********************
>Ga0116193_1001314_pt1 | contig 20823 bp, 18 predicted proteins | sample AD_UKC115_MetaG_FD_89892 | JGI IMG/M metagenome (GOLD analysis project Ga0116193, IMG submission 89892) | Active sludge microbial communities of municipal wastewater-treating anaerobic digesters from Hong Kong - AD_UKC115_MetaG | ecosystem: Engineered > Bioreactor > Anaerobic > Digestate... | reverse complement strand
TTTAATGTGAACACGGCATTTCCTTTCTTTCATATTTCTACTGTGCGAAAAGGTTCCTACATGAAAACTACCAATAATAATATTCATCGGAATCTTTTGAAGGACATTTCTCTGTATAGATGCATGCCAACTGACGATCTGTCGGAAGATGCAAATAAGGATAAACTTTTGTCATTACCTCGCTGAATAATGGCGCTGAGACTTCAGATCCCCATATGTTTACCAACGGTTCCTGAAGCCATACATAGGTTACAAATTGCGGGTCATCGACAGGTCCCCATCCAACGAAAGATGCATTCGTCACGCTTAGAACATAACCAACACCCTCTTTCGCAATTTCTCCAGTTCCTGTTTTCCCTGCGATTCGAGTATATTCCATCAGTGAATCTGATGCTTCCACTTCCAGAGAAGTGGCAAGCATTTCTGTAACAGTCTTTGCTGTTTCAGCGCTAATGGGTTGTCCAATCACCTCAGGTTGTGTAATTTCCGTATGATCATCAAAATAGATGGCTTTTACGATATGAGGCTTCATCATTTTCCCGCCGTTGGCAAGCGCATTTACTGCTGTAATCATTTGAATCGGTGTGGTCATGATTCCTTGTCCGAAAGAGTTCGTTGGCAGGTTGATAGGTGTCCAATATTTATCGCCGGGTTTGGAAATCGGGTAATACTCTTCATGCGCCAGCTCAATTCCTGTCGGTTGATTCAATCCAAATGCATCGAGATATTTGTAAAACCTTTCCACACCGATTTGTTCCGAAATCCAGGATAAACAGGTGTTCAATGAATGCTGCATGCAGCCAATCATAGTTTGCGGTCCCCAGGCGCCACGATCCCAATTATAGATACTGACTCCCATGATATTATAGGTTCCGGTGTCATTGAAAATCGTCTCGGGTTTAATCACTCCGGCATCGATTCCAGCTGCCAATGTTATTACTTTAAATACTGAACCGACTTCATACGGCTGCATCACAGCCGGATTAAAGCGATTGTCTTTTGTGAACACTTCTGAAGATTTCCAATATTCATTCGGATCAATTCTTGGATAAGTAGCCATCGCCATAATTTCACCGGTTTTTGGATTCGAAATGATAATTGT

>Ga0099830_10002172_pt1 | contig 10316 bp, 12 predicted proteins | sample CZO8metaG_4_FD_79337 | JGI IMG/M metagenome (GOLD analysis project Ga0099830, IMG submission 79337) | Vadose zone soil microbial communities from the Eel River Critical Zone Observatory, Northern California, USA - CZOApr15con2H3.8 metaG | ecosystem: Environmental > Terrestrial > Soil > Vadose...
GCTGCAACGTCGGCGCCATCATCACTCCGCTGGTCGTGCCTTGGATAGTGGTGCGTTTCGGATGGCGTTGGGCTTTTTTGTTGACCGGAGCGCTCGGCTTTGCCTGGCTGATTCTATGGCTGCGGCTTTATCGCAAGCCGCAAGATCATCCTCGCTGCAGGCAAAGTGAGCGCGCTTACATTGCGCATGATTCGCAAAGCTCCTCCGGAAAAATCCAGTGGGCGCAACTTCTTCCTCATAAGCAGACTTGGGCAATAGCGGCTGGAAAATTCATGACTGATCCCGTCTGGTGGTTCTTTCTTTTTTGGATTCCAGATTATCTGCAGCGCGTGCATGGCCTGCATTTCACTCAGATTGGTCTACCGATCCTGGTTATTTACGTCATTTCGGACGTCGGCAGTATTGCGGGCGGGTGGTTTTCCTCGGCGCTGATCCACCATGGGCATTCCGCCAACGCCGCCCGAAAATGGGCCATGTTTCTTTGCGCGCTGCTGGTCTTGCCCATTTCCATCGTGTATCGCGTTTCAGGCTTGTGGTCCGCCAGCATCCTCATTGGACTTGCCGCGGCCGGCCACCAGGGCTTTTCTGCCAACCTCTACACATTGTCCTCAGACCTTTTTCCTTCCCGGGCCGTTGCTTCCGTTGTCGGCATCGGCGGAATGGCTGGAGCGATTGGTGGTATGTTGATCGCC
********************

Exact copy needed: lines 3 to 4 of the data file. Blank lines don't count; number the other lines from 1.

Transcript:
>Ga0099830_10002172_pt1 | contig 10316 bp, 12 predicted proteins | sample CZO8metaG_4_FD_79337 | JGI IMG/M metagenome (GOLD analysis project Ga0099830, IMG submission 79337) | Vadose zone soil microbial communities from the Eel River Critical Zone Observatory, Northern California, USA - CZOApr15con2H3.8 metaG | ecosystem: Environmental > Terrestrial > Soil > Vadose...
GCTGCAACGTCGGCGCCATCATCACTCCGCTGGTCGTGCCTTGGATAGTGGTGCGTTTCGGATGGCGTTGGGCTTTTTTGTTGACCGGAGCGCTCGGCTTTGCCTGGCTGATTCTATGGCTGCGGCTTTATCGCAAGCCGCAAGATCATCCTCGCTGCAGGCAAAGTGAGCGCGCTTACATTGCGCATGATTCGCAAAGCTCCTCCGGAAAAATCCAGTGGGCGCAACTTCTTCCTCATAAGCAGACTTGGGCAATAGCGGCTGGAAAATTCATGACTGATCCCGTCTGGTGGTTCTTTCTTTTTTGGATTCCAGATTATCTGCAGCGCGTGCATGGCCTGCATTTCACTCAGATTGGTCTACCGATCCTGGTTATTTACGTCATTTCGGACGTCGGCAGTATTGCGGGCGGGTGGTTTTCCTCGGCGCTGATCCACCATGGGCATTCCGCCAACGCCGCCCGAAAATGGGCCATGTTTCTTTGCGCGCTGCTGGTCTTGCCCATTTCCATCGTGTATCGCGTTTCAGGCTTGTGGTCCGCCAGCATCCTCATTGGACTTGCCGCGGCCGGCCACCAGGGCTTTTCTGCCAACCTCTACACATTGTCCTCAGACCTTTTTCCTTCCCGGGCCGTTGCTTCCGTTGTCGGCATCGGCGGAATGGCTGGAGCGATTGGTGGTATGTTGATCGCC